Helping the unbanked
By Sharmila Ganapathy-Wallace June 8, 2017
- Plans to launch in Malaysia by year end
- Hopes to raise US$50 million in next funding round.
SHAILESH Naik (pic), chief executive officer of MatchMove Pay Ltd (MatchMove) had no plans of getting into the payment platform line of business when he started out as an entrepreneur.
“I’m an engineer by training, I did computer engineering at university. Then I went to business school in London, spent 15 years in management consulting and ended up as a partner at PwC and then Ernst & Young. I moved to Singapore about 18 years ago and actually did a lot of work in Malaysia working on consulting projects,” he says of his pre-entrepreneurship days.
“I then left to join Cisco Systems, where I headed their strategy and operations for the Asia Pacific region, then went on to become president of Asia for a Nasdaq-listed company.”
It was at the Nasdaq-listed company that Shailesh and his co-founder Hsueh Huah Leow decided to start an online gaming company.
“We first started MatchMove as an online gaming company, and that grew quite well across Southeast Asia and in fact in Malaysia, a number of media companies were using our platform.”
“The whole idea was to spread more games to the world, endorphin games or feel-good games and our model was B2B, primarily telcos and media. But as grew, we realised that a fundamental problem was payments.
“And we started looking worldwide for a solution to our problem and we realised there was nothing there. Then we looked in other segments such as e-commerce and realised that there was nothing there that solved the problem for us,” he tells Digital News Asia in a recent interview.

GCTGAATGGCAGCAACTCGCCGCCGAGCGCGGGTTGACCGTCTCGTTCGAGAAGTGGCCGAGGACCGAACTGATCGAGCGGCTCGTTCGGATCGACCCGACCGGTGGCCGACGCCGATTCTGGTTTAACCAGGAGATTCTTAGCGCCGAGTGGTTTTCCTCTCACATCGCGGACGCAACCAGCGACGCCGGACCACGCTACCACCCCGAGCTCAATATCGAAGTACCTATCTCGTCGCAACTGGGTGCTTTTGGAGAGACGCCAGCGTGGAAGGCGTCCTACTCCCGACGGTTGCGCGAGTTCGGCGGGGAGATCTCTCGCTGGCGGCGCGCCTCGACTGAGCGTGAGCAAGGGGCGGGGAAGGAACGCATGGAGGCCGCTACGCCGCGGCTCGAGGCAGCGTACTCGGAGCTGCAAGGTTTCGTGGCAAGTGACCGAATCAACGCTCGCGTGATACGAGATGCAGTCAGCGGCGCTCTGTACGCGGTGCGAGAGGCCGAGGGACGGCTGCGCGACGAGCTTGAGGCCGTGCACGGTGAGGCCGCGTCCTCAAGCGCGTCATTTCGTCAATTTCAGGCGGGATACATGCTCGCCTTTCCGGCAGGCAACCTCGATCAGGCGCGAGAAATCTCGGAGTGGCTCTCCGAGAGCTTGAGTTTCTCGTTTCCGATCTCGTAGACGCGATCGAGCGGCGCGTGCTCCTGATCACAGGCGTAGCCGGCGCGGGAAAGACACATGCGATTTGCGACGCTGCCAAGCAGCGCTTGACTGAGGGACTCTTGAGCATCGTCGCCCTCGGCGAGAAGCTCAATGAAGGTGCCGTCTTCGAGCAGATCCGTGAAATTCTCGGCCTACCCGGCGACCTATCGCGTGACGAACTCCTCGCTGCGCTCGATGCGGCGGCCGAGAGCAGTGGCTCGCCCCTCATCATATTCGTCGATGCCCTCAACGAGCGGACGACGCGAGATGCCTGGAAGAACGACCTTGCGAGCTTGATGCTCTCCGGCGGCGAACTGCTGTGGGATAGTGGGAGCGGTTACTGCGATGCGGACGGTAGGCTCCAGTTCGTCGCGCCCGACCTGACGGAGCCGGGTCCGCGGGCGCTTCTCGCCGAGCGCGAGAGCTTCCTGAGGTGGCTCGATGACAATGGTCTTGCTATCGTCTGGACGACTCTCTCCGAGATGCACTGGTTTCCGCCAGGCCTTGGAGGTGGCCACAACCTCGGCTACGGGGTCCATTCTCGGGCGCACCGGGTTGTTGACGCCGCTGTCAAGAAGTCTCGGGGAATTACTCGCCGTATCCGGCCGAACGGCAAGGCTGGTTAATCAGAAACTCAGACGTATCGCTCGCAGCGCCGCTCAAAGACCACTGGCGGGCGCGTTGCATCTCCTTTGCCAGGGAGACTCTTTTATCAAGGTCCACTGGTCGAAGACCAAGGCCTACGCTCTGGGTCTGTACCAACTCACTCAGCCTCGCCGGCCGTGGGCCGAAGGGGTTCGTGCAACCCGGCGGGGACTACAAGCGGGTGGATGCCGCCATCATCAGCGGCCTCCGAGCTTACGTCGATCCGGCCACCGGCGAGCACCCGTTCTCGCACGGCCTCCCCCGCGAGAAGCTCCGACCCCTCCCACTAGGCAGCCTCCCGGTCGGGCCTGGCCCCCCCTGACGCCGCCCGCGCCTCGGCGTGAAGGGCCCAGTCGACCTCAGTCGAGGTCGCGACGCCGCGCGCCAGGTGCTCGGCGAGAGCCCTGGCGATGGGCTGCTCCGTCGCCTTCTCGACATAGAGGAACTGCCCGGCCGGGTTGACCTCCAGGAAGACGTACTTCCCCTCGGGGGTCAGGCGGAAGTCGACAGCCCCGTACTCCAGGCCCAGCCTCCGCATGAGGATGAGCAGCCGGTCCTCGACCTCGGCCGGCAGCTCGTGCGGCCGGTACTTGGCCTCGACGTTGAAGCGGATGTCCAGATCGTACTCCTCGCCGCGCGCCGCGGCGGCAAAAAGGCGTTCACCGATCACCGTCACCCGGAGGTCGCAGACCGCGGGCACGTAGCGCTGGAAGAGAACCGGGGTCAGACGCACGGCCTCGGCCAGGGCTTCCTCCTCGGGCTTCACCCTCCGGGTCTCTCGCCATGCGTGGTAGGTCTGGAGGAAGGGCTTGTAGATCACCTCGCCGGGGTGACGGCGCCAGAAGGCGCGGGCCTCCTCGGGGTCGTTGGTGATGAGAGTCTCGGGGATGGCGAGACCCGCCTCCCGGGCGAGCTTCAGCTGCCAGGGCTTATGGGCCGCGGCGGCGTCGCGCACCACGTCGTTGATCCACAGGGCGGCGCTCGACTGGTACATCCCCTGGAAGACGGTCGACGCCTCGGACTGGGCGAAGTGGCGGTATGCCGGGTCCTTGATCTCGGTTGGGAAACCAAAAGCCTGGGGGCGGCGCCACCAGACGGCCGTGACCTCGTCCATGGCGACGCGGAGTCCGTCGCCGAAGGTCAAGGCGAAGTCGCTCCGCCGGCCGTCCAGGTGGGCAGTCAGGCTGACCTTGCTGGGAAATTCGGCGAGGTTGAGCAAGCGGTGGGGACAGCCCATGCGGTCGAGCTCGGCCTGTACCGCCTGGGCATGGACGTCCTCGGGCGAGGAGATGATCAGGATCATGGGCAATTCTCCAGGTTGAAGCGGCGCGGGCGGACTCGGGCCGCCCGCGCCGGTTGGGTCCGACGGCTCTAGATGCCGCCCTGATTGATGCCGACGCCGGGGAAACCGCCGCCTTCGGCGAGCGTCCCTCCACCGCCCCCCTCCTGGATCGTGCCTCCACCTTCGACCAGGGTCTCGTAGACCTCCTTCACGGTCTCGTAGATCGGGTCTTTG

At the time, there existed Western solutions for the banked, but there was no independent platform that any app or web service or any brand had created.
“And that’s when we realised that this was such a huge opportunity. Because we’d built the confidence in building large scale businesses and growing companies, we decided then to create a new company called MatchMove Pay Ltd and that company is now three years old. We’ve exited the gaming business,” Shailesh explains.
When he co-founded the company three years ago, what were the pain points he aimed to address?
“So much is going online; the people who make the app whether it’s selling pizza, a taxi app or anything else, they all need to be paid. The problem is that the best, nearest, fastest and safest solution today is a card from one of the networks. But there’re not enough cards out there.”
He highlights that the only way you get a card is a credit card or debit card and you need a bank account and need to apply for credit.
“And that means that there is only 3% card penetration in Asia, and yet there is 45% mobile phone penetration. So, what about the 42% who don’t have a card, how are they going to benefit from this? So then what the service providers -- the taxi companies, e-commerce companies -- have to do is resort to cash on delivery, which is very inefficient. And so that’s the first pain point we are solving, by putting more cards out there,” he says.